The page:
Global Perspectives on Care and Care Work I: Marketization, Migration and Gender

Wednesday, 18 July 2018: 17:30-19:20
RC02 Economy and Society (host committee)
RC32 Women in Society

Language: English

Research shows that care regimes are strongly interrelated with gender and migration regimes. This is most obvious in domestic work and care, but also in professional care provision by the private sector, the state and the third sector, drawing on a largely female migrant workforce and shaping new divisions of labor between men and women and among women. Although commodification of care and care work is embedded in and interlinked with supra- and international politics regulating the interrelations between care provision, migration and gender, the transnational and national care regimes and working conditions significantly differ within and between the Global North and South, West and East. The session invites papers on recent developments in this field and to focus on the following questions: How can we conceptualize a political economy of care, gender and migration enabling us to understand the status and development of care work in contemporary capitalisms? What significance do power, violence and injustice have in the field of care, making care workers a class of denizens serving the citizens of the middle and upper classes around the world? In what ways do changing demographics, institutional policies and cultural practices affect who provides care across national borders? How are care workers challenging new forms of commodified care? What examples of decent care work have emerged, and under what conditions? The session seeks to understand and discuss the interrelations between the societal organization of care and care work, migration and gender on the national, trans-, inter- and supranational levels.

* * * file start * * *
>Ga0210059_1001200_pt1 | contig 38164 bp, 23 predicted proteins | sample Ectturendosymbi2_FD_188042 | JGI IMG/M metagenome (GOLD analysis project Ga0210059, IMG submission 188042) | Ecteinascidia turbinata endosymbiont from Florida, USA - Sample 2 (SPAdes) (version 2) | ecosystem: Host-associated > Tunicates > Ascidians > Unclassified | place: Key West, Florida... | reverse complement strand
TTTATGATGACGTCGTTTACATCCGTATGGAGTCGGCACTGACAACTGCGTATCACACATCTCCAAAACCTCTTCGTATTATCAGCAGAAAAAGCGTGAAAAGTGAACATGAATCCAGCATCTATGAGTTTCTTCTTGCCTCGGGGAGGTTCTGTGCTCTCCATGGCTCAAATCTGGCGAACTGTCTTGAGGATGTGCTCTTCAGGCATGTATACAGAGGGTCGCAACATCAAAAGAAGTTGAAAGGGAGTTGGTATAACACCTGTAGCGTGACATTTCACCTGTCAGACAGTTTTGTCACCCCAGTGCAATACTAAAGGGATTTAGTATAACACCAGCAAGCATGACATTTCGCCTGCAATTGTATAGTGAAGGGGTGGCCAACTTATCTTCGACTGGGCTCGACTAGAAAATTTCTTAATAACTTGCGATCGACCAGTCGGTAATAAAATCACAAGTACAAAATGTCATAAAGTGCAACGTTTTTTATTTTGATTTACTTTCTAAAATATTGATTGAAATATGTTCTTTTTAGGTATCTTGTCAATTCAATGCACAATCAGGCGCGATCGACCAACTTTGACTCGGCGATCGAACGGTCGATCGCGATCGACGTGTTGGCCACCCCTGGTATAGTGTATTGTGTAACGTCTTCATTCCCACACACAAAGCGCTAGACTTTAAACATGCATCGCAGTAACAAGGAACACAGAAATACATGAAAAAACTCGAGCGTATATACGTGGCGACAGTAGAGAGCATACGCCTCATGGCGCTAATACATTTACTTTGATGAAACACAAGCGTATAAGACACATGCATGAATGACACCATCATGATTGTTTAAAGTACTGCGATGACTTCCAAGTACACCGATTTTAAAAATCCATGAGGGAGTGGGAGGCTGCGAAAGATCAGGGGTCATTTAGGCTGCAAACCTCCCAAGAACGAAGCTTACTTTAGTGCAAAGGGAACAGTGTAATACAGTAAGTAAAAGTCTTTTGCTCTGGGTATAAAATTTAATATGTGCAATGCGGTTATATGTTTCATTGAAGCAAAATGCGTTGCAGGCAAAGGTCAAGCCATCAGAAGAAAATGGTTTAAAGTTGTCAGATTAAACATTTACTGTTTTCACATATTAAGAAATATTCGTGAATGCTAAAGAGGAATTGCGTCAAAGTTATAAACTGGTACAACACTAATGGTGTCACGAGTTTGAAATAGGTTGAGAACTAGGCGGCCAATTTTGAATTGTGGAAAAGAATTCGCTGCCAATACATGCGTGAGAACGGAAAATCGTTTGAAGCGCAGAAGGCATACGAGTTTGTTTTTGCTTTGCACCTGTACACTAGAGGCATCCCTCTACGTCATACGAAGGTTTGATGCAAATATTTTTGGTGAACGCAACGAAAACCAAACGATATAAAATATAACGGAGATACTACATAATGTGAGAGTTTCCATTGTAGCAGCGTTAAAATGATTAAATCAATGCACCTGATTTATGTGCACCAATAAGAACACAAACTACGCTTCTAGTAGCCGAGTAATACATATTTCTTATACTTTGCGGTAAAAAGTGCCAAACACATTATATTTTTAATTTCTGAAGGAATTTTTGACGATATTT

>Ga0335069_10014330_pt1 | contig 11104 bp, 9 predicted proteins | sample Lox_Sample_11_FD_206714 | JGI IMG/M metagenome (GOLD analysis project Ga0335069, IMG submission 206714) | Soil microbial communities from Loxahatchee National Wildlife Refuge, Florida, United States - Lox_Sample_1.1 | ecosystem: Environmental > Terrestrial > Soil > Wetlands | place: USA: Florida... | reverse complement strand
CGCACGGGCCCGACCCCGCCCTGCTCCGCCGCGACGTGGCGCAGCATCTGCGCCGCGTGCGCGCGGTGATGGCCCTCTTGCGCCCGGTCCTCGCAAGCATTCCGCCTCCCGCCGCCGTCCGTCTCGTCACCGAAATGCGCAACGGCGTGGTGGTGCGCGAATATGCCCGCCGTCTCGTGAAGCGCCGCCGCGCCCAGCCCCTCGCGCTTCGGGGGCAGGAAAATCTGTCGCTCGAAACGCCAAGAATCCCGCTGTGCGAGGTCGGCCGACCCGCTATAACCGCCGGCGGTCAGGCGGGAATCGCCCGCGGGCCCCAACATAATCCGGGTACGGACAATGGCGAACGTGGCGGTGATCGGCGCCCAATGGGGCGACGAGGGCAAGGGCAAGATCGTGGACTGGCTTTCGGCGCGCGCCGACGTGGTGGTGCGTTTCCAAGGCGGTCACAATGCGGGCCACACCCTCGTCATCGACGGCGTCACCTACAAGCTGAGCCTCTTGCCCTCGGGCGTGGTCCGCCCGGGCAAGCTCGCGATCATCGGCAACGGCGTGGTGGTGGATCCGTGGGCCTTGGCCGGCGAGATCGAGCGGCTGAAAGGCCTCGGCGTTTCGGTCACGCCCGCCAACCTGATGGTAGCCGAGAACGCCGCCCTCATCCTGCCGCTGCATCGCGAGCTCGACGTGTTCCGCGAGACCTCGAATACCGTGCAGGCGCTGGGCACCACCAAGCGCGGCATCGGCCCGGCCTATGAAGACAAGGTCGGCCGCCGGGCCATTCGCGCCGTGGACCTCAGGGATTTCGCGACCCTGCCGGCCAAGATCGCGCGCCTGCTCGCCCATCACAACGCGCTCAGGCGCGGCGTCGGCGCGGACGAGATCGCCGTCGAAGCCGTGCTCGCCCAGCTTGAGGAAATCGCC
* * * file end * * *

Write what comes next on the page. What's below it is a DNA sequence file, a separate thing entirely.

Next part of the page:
Session Organizers:
Brigitte AULENBACHER, Johannes Kepler University, Austria and Heidi GOTTFRIED, Wayne State University, USA
Heidi GOTTFRIED, Wayne State University, USA
Brigitte AULENBACHER, Johannes Kepler University, Austria
Oral Presentations
Uneven Development and Displaced Care in Sri Lanka
Nicola PIPER, University of Sydney, Australia
Negotiating Care and the Boundaries of Unionism: Chinese and Korean Immigrant Home Care Workers in California
Jennifer CHUN, University of Toronto, Canada; Cynthia CRANFORD, University of Toronto, Canada
The Effect of "Migrant Women's Capital" Working in Domestic Service in Spain
Alberto DEL REY, University of Salamanca, Spain; Jesus RIVERA-NAVARRO, University of Salamanca, Spain; Tania PANIAGUA, University of Salamanca, Spain
At the Intersection of Urban- and Care-Policy : On the Invisibility of Eldercare Workers in the Global City
Feng XU, University of Victoria, Canada; Kendra STRAUSS, Simon Fraser University, Canada
Distributed Papers
New Perspectives on Care Work through Surrogacy Arrangements
L. M. Anabel STOECKLE, Wayne State University, USA
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